DeSoto County parents ‘wait impatiently’ for legalized medical marijuana
Some parents in DeSoto County have waited a long time for medical marijuana to come to Mississippi, and now their wait is finally over, our Gina Butkovich reports.
“My main push, all along, was for the kids,” said Amy Smoot, an activist for medical marijuana legalization in DeSoto County. “Because adults can find it, on the black market, we’ve been able to, forever. But we needed the kids to have safe, tested, regulated, medicine. Not something that came through 12 people’s hands and came through five states and you don’t know whose touched it. That was the whole goal all along, to get a safe, regulated product to these kids.”
Govt. Tate Reeves signed a bill legalizing medical marijuana in Mississippi in early February. The state will begin accepting license applications from businesses, doctors and patients on June 1, meaning medical marijuana could begin to be prescribed by July.
Strip lead from Memphis homes to curb risk of youth violence
While it’s known that lead can poison children’s chances of excelling in school, what’s rarely discussed, or for that matter, acknowledged, is how lead can poison children’s chances of avoiding violent behavior that can land them in prison, or in a grave, our Tonyaa Weathersbee writes in her latest column as part of an occasional series on youth violence for subscribers.
Here’s an exception:
Had Dorothy Moore procrastinated at the thought of removing lead from her pre-1978 home, the other day her 3-year-old grandson, Christopher, might have been playing with flecks of toxic paint from the windowsill.
Instead, he was playing with Sharon Hyde’s face.
“He loves to grab on stuff, to eat on everything,” said Moore, as the child, who struggles with the brain disorder hydrocephalus, played with Hyde, who is housing program manager for Green & Healthy Homes Initiative in Memphis, a national organization that works with communities to remove lead hazards in homes.
“See, he’s wanting to put his hand in my mouth right now,” Hyde said. “If he had been playing outside, what are most boys going to do? They’re going to find dirt and dig in it…a lot of these homes have lead in the dirt…”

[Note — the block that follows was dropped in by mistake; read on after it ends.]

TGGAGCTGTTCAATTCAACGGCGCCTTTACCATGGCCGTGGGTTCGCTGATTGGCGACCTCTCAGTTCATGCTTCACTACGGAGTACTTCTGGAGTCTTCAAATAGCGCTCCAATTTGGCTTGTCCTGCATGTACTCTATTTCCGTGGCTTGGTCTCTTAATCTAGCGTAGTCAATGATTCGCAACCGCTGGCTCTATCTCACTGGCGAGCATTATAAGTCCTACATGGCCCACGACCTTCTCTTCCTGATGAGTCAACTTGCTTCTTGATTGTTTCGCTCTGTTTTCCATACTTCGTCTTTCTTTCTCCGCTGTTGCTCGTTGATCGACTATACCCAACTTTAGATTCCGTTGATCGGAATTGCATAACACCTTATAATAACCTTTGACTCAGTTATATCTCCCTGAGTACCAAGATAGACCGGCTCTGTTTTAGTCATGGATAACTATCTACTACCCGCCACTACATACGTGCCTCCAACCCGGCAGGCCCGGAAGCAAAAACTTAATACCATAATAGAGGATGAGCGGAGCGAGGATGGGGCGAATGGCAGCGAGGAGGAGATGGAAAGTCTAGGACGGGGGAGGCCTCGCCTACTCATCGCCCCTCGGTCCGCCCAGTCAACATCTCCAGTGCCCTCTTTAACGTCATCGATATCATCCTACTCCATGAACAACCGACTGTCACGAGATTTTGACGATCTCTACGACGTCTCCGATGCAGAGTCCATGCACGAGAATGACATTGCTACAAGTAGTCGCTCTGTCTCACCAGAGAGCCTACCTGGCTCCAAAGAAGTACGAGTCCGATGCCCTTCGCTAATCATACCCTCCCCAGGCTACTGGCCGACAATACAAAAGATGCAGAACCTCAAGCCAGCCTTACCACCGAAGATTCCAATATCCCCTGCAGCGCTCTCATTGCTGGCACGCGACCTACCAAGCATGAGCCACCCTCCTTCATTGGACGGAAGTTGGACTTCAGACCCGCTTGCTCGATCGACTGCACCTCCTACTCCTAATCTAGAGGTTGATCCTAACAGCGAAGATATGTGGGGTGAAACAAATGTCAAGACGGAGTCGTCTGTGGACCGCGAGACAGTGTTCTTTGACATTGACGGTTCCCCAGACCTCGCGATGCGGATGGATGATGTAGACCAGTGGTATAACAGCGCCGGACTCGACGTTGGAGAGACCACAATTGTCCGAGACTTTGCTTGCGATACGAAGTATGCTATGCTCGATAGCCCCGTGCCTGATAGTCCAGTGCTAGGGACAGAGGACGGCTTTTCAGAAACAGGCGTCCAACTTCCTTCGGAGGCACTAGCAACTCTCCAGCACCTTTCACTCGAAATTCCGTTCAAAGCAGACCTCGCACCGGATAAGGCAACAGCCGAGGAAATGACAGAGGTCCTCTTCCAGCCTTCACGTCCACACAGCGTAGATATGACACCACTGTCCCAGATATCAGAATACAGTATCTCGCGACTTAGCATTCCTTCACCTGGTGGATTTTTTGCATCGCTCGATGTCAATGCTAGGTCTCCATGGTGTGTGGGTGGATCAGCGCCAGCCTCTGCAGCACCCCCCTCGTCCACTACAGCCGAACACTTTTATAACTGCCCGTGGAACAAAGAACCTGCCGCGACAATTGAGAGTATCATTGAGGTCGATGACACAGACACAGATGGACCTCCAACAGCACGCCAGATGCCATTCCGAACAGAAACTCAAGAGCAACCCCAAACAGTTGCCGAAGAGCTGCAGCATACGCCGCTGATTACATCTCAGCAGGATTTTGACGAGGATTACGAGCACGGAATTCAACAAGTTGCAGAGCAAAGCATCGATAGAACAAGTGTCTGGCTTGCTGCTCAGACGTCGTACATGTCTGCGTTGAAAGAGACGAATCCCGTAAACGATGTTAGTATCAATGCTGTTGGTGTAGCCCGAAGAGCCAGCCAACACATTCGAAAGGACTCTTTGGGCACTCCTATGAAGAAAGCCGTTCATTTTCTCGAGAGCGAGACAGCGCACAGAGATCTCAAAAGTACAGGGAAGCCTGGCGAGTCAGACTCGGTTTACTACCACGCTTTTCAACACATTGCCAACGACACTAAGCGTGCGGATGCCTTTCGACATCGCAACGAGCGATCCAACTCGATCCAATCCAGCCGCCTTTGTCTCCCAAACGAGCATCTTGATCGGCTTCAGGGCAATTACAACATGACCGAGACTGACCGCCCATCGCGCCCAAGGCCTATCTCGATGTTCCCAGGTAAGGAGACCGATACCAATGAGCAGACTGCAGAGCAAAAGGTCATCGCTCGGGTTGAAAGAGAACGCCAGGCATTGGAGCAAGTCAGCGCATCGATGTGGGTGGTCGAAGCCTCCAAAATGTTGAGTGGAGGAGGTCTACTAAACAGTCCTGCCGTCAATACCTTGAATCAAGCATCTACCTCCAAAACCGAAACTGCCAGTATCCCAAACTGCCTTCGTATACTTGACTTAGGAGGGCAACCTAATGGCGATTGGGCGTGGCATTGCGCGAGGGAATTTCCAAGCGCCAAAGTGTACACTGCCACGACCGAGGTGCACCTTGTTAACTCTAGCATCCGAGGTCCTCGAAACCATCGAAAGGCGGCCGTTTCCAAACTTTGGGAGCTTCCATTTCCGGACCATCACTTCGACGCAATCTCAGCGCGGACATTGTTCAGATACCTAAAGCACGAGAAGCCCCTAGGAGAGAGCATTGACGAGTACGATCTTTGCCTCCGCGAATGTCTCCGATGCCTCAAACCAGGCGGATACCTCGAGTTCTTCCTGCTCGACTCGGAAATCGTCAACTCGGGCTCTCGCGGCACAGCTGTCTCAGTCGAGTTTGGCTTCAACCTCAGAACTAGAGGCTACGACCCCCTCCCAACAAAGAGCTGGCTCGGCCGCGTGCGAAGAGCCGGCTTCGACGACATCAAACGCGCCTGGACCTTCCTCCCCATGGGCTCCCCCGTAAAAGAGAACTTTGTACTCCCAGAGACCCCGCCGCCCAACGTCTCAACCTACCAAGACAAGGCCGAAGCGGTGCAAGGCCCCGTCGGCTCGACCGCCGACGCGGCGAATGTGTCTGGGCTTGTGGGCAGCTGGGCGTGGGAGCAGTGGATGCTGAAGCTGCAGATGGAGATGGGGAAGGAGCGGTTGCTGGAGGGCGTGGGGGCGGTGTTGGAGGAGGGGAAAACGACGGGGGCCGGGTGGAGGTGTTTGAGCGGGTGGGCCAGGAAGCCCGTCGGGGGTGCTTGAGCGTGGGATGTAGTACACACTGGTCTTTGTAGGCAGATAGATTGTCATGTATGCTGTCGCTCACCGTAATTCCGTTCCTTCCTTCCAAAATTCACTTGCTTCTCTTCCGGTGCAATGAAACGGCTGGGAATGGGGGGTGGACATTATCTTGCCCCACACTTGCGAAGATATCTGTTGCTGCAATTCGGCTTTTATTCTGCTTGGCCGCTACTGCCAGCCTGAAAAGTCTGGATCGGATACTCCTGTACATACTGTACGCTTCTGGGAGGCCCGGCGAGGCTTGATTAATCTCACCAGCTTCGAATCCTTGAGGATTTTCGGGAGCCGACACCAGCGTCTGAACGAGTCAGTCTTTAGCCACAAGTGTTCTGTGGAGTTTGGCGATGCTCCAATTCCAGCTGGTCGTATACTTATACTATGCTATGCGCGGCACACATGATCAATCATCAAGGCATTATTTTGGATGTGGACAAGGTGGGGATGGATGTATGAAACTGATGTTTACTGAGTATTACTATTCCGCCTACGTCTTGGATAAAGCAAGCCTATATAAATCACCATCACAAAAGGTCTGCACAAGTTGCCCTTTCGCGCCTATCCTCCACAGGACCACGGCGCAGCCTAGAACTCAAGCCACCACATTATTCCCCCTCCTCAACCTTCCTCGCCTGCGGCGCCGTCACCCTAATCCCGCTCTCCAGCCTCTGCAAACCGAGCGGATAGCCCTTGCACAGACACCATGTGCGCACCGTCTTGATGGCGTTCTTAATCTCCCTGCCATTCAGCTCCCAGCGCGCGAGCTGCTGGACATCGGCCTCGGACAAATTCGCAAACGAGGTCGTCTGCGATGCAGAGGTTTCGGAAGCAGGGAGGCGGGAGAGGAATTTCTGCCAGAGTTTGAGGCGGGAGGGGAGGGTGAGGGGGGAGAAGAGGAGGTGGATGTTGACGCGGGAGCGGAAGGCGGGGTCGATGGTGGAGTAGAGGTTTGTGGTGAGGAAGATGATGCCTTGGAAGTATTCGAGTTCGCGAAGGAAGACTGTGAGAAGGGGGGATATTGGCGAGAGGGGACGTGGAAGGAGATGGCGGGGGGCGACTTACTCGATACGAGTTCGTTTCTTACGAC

Grizzlies obliterate Golden State Warriors in Game 5
Confidence in the Grizzlies was restored Wednesday night with a statement-making performance, our Damichael Cole reports. The Grizzlies rebounded, shot well, played defense and showed tons of energy.
More than anything, they dominated. The Grizzlies smashed the Warriors 134-95 in Game 5 of the Western Conference semifinals, cutting their series deficit to 3-2. The Grizzlies set playoff records in points scored, 3-pointers made (18) and margin of victory (39).
Damichael gives us observations from last night’s game and a look ahead toward Game 6 in the Western Conference Semifinals.
Who was Ja Morant before he became a Memphis Grizzlies star?
Before Ja Morant became a Memphis Grizzlies basketball star, he was well-known to many in Sumter County, South Carolina, who believed in the greatness of the undersized kid with oversized dreams, our David Thompson reports.
They were the least surprised when he made it as an NBA star.
“He’s like a combination of a Derrick Rose and a young Allen Iverson,” said 27-year-old Marquise Jackson, who graduated from Crestwood High School five years before Morant became a local star with the Knights. “Watching Ja play, you know something’s going to happen.”
David tells us the story of Ja Morant through the eyes of people who grew up with him and watched him grow into the man representing Memphis and the Grizzlies.
The 901 is written by Ray Padilla, digital producer for The Commercial Appeal. He can be reached at firstname.lastname@example.org or on Twitter @Ray_Padilla_.there